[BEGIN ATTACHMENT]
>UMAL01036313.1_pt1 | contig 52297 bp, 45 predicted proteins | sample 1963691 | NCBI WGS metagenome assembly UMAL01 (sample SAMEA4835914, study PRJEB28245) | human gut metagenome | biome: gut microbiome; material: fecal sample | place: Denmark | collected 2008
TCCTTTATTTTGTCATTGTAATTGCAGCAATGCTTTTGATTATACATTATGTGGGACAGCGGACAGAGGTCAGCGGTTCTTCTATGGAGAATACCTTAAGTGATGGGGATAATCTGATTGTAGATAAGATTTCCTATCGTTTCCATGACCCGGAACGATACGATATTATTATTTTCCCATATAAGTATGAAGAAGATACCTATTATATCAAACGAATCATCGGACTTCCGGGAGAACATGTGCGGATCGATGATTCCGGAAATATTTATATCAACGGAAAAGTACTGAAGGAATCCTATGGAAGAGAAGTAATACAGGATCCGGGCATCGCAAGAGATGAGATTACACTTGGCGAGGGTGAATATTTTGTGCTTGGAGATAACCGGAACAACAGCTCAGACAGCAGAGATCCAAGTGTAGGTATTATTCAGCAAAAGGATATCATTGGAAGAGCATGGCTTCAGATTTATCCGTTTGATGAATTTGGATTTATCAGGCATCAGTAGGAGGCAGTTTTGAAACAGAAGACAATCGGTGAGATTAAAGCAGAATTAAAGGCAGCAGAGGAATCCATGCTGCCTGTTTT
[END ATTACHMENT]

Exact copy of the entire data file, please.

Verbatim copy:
>UMAL01036313.1_pt1 | contig 52297 bp, 45 predicted proteins | sample 1963691 | NCBI WGS metagenome assembly UMAL01 (sample SAMEA4835914, study PRJEB28245) | human gut metagenome | biome: gut microbiome; material: fecal sample | place: Denmark | collected 2008
TCCTTTATTTTGTCATTGTAATTGCAGCAATGCTTTTGATTATACATTATGTGGGACAGCGGACAGAGGTCAGCGGTTCTTCTATGGAGAATACCTTAAGTGATGGGGATAATCTGATTGTAGATAAGATTTCCTATCGTTTCCATGACCCGGAACGATACGATATTATTATTTTCCCATATAAGTATGAAGAAGATACCTATTATATCAAACGAATCATCGGACTTCCGGGAGAACATGTGCGGATCGATGATTCCGGAAATATTTATATCAACGGAAAAGTACTGAAGGAATCCTATGGAAGAGAAGTAATACAGGATCCGGGCATCGCAAGAGATGAGATTACACTTGGCGAGGGTGAATATTTTGTGCTTGGAGATAACCGGAACAACAGCTCAGACAGCAGAGATCCAAGTGTAGGTATTATTCAGCAAAAGGATATCATTGGAAGAGCATGGCTTCAGATTTATCCGTTTGATGAATTTGGATTTATCAGGCATCAGTAGGAGGCAGTTTTGAAACAGAAGACAATCGGTGAGATTAAAGCAGAATTAAAGGCAGCAGAGGAATCCATGCTGCCTGTTTT